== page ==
|John Nuttall and Amanda Korody will be set free after a B.C. Supreme Court judge entered a stay of proceedings in their terror plot entrapment case, overturning their convictions. Both were facing a sentence of life in prison. |
Justice Catherine Bruce said police went too far and used trickery and subterfuge to manipulate the pair. She ruled the two did not have the mental capacity to have planned and carried out the plot themselves. Bruce described Nuttall and Korody as "frightened" and "marginalized," and said the RCMP used that to their advantage, aiding and abetting the pair, and going to "enormous effort" to get them to carry out the plan.
John Nuttall and Amanda Korody are shown in a still image taken from RCMP undercover video.
|The RCMP spent just over $911,000 in overtime pay alone over the course of a five-month undercover operation that led to the arrests of two terrorism suspects in British Columbia.|
Documents obtained by The Canadian Press through a freedom-of-information request show the Mounties paid at least 200 people, mostly police officers, $911,090.54 for overtime work during the investigation, which was code named Project Souvenir. The Vancouver Police Department was given $92,397, though it's unclear how that money was divided. The overall cost of the operation was not provided.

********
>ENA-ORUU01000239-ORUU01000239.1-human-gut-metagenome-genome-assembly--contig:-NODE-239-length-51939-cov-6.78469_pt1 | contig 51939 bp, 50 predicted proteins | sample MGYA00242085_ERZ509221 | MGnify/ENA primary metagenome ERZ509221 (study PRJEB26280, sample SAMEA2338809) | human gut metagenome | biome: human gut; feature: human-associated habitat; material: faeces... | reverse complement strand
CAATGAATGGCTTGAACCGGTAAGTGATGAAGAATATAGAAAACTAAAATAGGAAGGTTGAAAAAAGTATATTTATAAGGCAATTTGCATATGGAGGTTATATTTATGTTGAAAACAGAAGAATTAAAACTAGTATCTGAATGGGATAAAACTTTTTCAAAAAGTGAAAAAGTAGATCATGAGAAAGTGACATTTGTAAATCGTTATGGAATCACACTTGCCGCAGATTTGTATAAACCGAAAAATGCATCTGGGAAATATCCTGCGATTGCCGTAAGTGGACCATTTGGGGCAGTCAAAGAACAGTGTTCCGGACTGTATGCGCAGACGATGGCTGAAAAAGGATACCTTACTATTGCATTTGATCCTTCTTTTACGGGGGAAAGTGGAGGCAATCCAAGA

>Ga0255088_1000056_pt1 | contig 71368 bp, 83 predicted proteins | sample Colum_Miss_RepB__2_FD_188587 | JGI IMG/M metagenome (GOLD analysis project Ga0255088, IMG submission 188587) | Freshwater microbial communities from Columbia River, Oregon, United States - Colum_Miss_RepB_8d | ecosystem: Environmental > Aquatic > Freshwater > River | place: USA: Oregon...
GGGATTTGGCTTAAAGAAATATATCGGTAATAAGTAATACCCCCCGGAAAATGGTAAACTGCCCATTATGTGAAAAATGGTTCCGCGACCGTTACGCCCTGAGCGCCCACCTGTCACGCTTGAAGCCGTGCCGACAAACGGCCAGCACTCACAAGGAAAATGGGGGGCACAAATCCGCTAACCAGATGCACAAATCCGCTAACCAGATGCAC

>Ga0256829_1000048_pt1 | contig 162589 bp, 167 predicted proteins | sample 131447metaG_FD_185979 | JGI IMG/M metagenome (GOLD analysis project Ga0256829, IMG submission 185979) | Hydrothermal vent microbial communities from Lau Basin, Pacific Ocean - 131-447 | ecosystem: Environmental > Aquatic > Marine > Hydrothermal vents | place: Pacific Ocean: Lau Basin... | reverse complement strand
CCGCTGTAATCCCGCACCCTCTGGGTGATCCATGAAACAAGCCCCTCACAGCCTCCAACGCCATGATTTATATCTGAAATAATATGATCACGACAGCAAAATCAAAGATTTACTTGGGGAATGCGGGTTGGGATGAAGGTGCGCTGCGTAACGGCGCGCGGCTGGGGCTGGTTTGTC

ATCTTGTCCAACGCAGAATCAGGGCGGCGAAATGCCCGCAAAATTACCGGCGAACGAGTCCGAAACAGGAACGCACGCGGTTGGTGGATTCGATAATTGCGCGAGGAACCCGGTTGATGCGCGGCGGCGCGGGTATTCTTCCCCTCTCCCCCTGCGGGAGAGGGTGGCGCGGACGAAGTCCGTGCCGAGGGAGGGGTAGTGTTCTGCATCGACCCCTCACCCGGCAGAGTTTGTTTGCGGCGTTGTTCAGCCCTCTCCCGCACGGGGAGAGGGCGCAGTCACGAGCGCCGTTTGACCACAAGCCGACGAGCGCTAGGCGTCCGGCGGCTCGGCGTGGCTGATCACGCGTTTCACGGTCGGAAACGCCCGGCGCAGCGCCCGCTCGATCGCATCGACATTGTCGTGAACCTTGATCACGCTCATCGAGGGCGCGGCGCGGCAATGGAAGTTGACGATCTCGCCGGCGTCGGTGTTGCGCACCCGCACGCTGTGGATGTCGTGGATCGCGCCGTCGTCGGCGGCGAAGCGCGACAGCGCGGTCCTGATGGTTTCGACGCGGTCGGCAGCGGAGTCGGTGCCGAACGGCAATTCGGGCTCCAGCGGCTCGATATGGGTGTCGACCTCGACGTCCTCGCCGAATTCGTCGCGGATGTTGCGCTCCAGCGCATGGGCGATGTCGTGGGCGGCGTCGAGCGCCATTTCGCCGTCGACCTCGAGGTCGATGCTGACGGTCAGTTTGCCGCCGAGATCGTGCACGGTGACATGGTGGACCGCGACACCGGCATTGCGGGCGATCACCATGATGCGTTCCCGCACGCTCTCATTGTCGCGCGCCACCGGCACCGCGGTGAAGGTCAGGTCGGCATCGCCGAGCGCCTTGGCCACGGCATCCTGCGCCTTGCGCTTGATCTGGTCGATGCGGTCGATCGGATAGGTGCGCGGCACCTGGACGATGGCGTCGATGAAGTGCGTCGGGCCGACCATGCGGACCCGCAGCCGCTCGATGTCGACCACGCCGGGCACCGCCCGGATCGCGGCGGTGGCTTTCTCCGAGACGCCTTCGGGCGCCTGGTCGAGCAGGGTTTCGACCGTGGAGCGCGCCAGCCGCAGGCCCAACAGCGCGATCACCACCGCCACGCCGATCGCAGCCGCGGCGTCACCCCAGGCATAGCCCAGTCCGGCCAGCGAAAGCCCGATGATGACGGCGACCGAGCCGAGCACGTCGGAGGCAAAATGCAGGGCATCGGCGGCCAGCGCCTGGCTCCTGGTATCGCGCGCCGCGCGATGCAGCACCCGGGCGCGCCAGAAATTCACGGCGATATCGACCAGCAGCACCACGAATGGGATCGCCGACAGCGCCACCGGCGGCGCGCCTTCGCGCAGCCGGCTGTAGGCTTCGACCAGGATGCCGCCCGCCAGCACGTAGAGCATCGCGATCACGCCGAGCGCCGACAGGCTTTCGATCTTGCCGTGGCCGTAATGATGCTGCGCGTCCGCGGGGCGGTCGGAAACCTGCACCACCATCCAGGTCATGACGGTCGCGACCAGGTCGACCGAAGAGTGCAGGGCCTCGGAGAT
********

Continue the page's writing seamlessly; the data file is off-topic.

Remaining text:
|Recovering addicts and recent converts to Islam living in a Metro Vancouver basement suite, the common-law couple were entrapped by the RCMP, who preyed upon their vulnerabilities, which included daily doses of methadone, their lawyers say. The trial became a shredding machine for the country’s open-court principles due to a CSIS agent provocateur who may have been at work in the months before the RCMP launched Operation Souvenir against the couple.|
In 2012, Surrey RCMP dealt with Nuttall as a nuisance with mental health issues. By 2013, he had somehow become a serious and imminent threat to national security requiring very expensive CSIS and RCMP operations.